“And once the storm is over you won’t remember how you made it through, how you managed to survive. You won’t even be sure, in fact, whether the storm is really over. But one thing is certain. When you come out of the storm you won’t be the same person who walked in. That’s what this storm’s all about.” -Haruki Murakami, Kafka on the Shore
I’ve never been a big New Year person. It’s position seems too arbitrary. Sometimes it fits, but often, like a poorly timed joke, it feels too late or too early, punctuating the calendar whether we want to celebrate it or not.
I think about other forms of time, like the slow waltz of geologic cycles or the Mayan Long Calendar’s b’ak’tun–the approximate equivalent of 144,000 years per cycle. I don’t mean to go full Rent, but the sense of days adding up to a pre-determined, arbitrarily assigned date feels a little bloodless to me. Abstract, even if its celestial and mathematical elegance has its own beauty. I appreciate the bringing-together mentality that each New Year offers, even though many countries don’t celebrate this crux between December 31st and January, but as an individual, I wonder if more valuable measurements exist.
To me, time has always felt topographic. In On Writing, Stephen King describes his memory in this way, with certain images rising from the fog, collected together around moments of significance, like hills and mountains on a topographic map. In ourselves, I think we carry our own calendars punctuated by these moments. Certain storms, as the Murakami quote describes, come into our lives, changing us. Some rush through in seconds–a particular phone call, a car accident, a sunset, or a conversation. Others stick around through months of depression, or recovery, or joy.
Jean Paul Sartre spent the latter section of his life writing ambitious biographies about French writers and thinkers, convinced that most people had a particular project, a unifying idea, task, or question–a telos, as Aristotle would call it–that drew life onward like an unseen current into a singular unity. As Martin Heidegger, one of Sartre’s major influences, wrote, “To think is to confine yourself to a single thought that one day stands still like a star in the world’s sky.”
While some people seem to have more narrative unity to their lives than others, I disagree with Sartre. Life is far too random, far too out-of-our hands. While we can control some things, enacting our agency, the storm, it seems, changes us in ways that defy plans.
This tug-of-war between things beyond our control and things in our control meet in how we make sense of either–and ourselves. Life lives on the slender tension of that rope.
Reflecting on my own life, I still have my own stages, but they may comprise multiple years–or a single year–or overlap in messy ways. Tracing back the past few years, I see middle school through high school as one stage, with my senior year breaking into the next one: pre-college. The former was a messy period of firsts, including my first run-in with structures of authority, my first bout with depression, the formation of a core friend group, my first romantic loss, my discovery of writing and philosophy. The latter period, pre-college, led me into theater, self-reflection, a summer job, and a stronger sense of self. Other periods also exist, like the period after my first major breakup or my Master’s program.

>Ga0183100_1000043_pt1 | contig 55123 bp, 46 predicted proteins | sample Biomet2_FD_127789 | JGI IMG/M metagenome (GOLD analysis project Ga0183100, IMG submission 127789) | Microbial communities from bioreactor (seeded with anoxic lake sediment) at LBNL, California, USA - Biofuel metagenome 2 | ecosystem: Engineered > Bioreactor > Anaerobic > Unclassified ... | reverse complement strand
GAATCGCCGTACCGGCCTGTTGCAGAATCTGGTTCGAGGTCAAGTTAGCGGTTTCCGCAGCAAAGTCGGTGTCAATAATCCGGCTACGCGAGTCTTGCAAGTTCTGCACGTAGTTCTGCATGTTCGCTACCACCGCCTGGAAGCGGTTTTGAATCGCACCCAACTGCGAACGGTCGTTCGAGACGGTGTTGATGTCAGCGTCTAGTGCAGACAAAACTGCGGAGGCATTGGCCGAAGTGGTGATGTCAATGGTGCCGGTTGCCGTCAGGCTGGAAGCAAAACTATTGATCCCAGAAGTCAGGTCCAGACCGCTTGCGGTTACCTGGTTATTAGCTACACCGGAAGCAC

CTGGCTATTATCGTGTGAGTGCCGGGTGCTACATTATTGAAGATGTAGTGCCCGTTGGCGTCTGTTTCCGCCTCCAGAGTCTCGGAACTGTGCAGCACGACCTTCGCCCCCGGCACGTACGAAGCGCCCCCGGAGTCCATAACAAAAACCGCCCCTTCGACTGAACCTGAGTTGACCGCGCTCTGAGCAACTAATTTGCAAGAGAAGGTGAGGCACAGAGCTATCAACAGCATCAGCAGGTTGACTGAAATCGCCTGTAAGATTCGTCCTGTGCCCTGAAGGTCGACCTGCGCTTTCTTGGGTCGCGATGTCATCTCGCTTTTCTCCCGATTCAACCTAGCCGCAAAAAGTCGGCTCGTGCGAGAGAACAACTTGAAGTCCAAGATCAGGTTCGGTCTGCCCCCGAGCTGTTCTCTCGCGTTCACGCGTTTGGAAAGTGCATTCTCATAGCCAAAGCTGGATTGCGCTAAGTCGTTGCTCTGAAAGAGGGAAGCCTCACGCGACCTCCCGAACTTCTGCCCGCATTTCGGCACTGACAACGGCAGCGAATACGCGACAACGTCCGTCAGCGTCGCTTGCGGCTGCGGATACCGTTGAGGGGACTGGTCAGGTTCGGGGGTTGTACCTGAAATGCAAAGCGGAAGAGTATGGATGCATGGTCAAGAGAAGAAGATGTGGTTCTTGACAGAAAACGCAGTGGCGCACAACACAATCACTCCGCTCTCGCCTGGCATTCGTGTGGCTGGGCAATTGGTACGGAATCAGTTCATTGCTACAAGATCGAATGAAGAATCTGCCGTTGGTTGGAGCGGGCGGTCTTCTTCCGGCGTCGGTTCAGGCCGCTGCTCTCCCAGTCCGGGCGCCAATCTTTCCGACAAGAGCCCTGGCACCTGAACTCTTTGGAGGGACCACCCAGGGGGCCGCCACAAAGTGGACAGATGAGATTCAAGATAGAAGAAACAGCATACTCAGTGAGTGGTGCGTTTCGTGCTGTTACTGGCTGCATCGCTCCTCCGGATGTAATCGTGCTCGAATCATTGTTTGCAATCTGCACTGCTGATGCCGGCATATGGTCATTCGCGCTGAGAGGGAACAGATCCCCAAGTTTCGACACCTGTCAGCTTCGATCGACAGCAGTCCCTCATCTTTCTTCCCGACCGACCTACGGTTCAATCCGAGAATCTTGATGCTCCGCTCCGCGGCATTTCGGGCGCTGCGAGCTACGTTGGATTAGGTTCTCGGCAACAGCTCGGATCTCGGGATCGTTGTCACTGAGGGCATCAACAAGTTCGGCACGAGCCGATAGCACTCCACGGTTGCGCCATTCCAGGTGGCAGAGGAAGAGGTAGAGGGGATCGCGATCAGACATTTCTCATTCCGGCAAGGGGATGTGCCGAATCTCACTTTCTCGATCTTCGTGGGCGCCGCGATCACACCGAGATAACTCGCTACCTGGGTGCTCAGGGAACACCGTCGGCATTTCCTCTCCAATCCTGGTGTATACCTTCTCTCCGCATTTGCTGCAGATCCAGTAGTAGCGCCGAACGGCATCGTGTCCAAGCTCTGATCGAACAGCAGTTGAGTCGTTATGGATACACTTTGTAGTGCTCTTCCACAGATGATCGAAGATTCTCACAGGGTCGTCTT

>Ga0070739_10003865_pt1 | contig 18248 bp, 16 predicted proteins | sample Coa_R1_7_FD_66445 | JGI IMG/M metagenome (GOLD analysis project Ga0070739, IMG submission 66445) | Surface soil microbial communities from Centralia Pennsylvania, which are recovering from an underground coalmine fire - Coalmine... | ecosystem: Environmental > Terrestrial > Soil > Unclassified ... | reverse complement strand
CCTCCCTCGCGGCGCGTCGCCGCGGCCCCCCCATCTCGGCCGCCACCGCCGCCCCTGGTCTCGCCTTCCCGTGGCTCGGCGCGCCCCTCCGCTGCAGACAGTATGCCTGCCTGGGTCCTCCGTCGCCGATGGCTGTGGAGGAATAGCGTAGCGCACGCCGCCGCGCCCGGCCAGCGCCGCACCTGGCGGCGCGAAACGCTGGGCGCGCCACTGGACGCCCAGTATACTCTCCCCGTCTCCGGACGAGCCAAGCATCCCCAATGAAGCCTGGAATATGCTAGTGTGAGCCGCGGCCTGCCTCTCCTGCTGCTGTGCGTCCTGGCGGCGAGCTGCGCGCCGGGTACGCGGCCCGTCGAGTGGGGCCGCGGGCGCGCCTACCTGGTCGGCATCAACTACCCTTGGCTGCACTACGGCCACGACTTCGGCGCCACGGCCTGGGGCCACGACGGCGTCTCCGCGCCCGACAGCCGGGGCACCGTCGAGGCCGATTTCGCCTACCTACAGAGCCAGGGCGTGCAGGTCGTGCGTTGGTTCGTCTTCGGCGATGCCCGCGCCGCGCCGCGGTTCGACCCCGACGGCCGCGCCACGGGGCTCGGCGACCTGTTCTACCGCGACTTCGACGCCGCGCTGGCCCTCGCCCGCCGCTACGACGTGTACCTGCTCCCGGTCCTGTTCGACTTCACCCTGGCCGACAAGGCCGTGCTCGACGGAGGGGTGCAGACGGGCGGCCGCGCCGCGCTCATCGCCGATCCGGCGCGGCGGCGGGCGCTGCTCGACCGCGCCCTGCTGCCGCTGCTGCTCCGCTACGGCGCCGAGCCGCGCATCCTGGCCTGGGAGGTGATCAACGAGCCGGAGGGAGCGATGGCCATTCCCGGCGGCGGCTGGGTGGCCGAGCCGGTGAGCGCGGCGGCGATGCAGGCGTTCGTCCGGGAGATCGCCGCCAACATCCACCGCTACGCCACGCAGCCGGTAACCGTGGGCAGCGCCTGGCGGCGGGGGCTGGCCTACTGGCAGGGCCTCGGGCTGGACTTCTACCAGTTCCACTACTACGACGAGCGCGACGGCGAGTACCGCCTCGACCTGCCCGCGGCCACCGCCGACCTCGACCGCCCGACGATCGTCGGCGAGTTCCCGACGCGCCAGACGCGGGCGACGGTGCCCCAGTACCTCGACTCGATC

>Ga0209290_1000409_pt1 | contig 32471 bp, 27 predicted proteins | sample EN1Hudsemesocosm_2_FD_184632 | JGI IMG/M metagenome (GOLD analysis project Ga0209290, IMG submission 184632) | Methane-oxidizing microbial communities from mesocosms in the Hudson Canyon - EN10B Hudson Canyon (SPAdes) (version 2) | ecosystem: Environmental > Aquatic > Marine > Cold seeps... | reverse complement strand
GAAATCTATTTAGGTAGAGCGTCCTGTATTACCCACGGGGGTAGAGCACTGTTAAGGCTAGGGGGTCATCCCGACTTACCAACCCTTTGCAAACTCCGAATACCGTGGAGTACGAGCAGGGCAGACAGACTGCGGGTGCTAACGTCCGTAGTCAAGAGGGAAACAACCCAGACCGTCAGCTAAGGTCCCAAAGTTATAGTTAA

And through these stages, I look for my self, only to see it bleed into the changing contexts of each stage. Each time of life changed who I am.
But a tension arises, as I think certain indelible or near-indelible marks remain through these periods, whether a recurrent echo of genetics and habits of mind or a more conscious decision to maintain certain traits and avoid others. And each New Year, for many of us, the self comes back under inspection. We look to our selves or the selves of the past year and formulate how to etch a new one with the materials at hand. This may take more mundane forms, like working out more, or more abstract ones, like “being a better person.”
As I do the same self-reflection, I once again find myself on the rope between things beyond my control and things in my control, wondering what I can do and why.
But, at this stage, I don’t fully blame myself. Instead, I think it’s more a matter of timing. As I work through my PhD and live in this current time and space, I think that I’m still living in a particular phase that started this past summer when, after the first year of my program, a stage of self-care amid exterior stress began: trying to write creatively again, trying to get back in touch with certain people and feelings, and trying to take better emotional (and physical) care of myself after three years of neglect.
At the same time, with the election of Trump and the tumultuous tensions of this past year showing no signs of stopping–amid the demanding grind from PhD work–I’m not sure how that self-care will work. But this is the tension of life, and the tension of selfhood, trying to make sense of and direct our own being, even as it bleeds together with a given context. Though, for many, this can be particularly difficult.
And I think this lack of universality is its own important value. As standpoint theory highlights, our experiences, our knowledges, our suffering and ways of being differ depending on our background. Going back to Sartre, a tension always exists between the freedom of our transcendence and the limits of our facticity. The way we fit into our contexts differ depending on our embodied experience. Here, from an existential point of view, Franz Fanon took Sartre and others to the next level when discussing race. And I think this is true now, as ever, especially with Trump’s campaign rhetoric in mind.
So, hello 2017. Let’s see how this goes.
[Featured image: Painted Desert (2016), by the author]